Photo of Animesh Bisht

Partner in the Dispute Resolution Team at the Mumbai office of Cyril Amarchand Mangaldas. Animesh has extensive experience in a wide range of disputes including in handling matters under the Insolvency and Bankruptcy Code, 2016 and advises and represents banks, committee of creditors, resolution applicants and resolution professionals at various forums including the National Company Law Tribunal, National Company Law Appellate Tribunal, High Courts and the Supreme Court of India. Animesh also focuses on banking and financial services litigation, arbitrations, regulatory and general commercial disputes. He can be reached at animesh.bisht@cyrilshroff.com.

‘CASH ONLY’ to dissenting financial creditors - Supreme Court in Jaypee

The Supreme Court’s judgment in Jaypee Kensington Boulevard Apartments Welfare Association & Ors vs. NBCC (India) Ltd. & Ors.[1] (“Jaypee Decision”) has laid down some new requirements whilst reinforcing several old ones in relation to the insolvency resolution regime of the country. In this article, we examine and discuss the implications of the rights of dissenting financial creditors as held in the Jaypee Decision on the corporate insolvency resolution process.
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IBC and Limitation - The Dust Settles Blog

The Supreme Court in the case of Laxmi Pat Surana vs Union Bank of India & Anr. [Civil Appeal No. 2734 of 2020] (“Laxmi Pat”) has settled the issue of the applicability of Section 18 of the Limitation Act, 1963 (“Limitation Act”) to applications for initiation of insolvency proceedings under the Insolvency and Bankruptcy Code, 2016 (“IBC”). The Apex Court has held that Section 18 of the Limitation Act (“Section 18”) applies to extend the period of limitation for filing an application under Section 7 of the IBC.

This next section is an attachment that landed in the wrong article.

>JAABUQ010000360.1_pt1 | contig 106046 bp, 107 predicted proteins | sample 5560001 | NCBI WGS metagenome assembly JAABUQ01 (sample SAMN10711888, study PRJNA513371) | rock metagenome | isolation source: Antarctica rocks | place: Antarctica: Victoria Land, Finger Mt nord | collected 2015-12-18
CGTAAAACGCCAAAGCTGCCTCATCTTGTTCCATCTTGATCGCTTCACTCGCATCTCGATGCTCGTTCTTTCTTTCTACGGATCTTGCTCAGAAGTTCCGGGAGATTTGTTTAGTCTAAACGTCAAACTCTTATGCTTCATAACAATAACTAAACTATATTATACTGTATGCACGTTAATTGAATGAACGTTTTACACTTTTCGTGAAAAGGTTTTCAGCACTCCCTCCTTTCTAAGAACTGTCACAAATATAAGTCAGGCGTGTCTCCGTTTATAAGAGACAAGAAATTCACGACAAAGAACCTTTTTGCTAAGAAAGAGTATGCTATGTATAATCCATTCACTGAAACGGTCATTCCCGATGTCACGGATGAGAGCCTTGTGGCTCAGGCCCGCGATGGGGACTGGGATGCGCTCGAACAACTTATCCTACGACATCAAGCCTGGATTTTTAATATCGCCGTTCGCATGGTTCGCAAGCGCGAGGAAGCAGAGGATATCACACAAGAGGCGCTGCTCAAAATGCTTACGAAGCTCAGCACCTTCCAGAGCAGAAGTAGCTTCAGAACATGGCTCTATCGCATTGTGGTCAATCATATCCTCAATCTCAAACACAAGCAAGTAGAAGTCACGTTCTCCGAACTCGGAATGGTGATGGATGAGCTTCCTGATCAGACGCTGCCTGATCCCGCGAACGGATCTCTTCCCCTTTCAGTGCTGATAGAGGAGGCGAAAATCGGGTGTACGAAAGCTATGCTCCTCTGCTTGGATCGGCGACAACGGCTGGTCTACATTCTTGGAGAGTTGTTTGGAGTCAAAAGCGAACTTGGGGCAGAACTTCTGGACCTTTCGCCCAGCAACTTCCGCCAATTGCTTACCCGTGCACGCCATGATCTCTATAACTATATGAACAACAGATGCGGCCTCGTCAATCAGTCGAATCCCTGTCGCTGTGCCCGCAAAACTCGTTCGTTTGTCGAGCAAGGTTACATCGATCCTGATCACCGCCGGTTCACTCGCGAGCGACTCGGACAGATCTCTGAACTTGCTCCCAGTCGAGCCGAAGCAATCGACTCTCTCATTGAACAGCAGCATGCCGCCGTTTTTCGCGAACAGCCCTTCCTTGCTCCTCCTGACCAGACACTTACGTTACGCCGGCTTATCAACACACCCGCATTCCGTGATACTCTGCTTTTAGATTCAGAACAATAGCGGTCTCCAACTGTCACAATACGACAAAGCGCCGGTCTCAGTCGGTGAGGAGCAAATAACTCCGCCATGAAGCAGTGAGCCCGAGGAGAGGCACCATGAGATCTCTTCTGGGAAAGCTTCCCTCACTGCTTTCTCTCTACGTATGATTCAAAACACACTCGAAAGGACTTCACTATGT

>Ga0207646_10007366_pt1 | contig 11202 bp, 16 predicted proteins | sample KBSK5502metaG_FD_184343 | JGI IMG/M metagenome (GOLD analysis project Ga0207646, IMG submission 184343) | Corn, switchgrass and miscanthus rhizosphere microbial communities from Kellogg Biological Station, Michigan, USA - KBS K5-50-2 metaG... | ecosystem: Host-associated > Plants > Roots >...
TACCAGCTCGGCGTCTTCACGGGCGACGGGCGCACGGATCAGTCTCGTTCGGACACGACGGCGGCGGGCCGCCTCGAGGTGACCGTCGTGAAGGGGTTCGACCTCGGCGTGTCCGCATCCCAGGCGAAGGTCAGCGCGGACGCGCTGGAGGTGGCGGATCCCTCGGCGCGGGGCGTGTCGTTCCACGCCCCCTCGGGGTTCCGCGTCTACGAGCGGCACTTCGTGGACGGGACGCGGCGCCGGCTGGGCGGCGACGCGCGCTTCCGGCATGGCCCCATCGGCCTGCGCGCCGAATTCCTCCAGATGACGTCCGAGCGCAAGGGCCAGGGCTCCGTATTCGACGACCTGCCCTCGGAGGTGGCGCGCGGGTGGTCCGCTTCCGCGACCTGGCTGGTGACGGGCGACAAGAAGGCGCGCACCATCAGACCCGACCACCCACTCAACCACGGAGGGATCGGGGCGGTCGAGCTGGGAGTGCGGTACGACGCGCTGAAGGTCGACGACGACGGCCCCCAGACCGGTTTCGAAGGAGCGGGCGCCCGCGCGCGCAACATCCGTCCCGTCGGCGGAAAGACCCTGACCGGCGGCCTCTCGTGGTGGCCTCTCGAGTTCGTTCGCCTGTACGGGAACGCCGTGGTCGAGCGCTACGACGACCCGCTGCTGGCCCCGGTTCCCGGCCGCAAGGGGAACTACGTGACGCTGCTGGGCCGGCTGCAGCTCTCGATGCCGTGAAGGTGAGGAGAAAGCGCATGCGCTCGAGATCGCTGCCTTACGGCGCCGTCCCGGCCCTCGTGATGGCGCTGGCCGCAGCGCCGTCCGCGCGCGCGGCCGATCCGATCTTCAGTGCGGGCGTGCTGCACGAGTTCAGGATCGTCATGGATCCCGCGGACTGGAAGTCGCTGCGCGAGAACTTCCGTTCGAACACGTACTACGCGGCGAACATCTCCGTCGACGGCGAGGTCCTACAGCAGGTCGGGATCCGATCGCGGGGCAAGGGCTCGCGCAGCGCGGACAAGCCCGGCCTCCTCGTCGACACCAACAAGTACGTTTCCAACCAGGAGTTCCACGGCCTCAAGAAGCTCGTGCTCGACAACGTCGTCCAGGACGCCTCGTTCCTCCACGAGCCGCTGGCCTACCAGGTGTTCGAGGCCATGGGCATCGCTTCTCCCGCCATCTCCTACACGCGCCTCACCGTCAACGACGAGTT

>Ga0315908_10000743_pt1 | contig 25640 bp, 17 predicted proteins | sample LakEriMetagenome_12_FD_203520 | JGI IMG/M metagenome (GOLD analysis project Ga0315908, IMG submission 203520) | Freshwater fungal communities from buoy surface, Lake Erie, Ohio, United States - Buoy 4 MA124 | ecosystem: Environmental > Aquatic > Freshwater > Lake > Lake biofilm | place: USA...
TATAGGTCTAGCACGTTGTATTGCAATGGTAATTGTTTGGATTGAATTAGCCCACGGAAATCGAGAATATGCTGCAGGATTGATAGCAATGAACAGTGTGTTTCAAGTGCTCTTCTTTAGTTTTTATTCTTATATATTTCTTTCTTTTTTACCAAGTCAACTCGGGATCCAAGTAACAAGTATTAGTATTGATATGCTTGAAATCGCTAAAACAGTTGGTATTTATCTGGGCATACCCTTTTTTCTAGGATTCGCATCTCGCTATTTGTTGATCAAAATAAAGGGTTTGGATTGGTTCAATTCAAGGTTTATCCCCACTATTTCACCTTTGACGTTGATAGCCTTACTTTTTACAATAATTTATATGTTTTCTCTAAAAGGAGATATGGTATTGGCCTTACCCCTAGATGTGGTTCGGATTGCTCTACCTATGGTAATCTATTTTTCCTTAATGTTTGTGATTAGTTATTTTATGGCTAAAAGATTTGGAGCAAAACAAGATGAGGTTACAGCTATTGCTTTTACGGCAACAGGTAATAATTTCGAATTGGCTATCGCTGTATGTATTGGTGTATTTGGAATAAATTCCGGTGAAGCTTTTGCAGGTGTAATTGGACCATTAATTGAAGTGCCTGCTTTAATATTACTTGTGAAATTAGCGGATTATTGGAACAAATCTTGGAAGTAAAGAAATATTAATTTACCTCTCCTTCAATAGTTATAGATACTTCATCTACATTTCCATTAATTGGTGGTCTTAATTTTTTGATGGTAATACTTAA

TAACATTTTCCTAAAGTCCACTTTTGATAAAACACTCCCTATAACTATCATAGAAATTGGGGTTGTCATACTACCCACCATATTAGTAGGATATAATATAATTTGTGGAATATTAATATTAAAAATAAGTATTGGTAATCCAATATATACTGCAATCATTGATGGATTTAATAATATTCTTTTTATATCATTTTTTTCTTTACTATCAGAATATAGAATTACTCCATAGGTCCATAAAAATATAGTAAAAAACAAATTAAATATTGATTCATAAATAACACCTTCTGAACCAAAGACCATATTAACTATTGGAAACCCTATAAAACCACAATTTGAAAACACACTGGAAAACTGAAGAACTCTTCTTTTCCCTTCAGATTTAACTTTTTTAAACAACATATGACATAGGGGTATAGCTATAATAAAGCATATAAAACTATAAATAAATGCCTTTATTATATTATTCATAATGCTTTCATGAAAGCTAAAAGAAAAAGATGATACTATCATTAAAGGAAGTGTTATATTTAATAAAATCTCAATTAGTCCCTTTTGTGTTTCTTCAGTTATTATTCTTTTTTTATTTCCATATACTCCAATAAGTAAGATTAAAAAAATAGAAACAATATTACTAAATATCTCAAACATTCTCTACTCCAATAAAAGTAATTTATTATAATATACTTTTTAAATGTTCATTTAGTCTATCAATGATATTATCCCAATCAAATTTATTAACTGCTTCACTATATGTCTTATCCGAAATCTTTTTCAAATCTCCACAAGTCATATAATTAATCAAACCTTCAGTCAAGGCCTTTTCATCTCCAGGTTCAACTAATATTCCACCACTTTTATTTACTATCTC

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Sashidhar v. Indian Overseas Bank and Ors. – Commercial Wisdom Reigns Supreme

The Supreme Court’s decision in K. Sashidhar v. Indian Overseas Bank and Ors.[1]addressed a critical issue in the corporate insolvency resolution process (CIRP) – i.e. the scope of judicial scrutiny over a commercial decision taken by the committee of creditors (“CoC”) to approve or reject a resolution plan.
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On April 21, 2018 the Fugitive Economic Offenders Ordinance, 2018 (FEO Ordinance) was promulgated to immediately bring into effect the provisions contained in the Fugitive Economic Offenders Bill, 2018 (FEO Bill)[1]. The Union Finance Minister Mr. Arun Jaitley, in his Budget speech, had announced that Central Government was considering the introduction of legislative changes to confiscate the assets of ‘big time offenders’, including economic offenders, who flee the country to escape the Indian legal system.

As the process of extradition has often been challenging and ineffective, the Ordinance seeks to compel the fugitive offender to face trial in India through severe deterrents. Care will need to be taken, however, to ensure that the Ordinance does not adversely impact creditor rights. The deterrents and their impact on insolvency resolution are discussed below.


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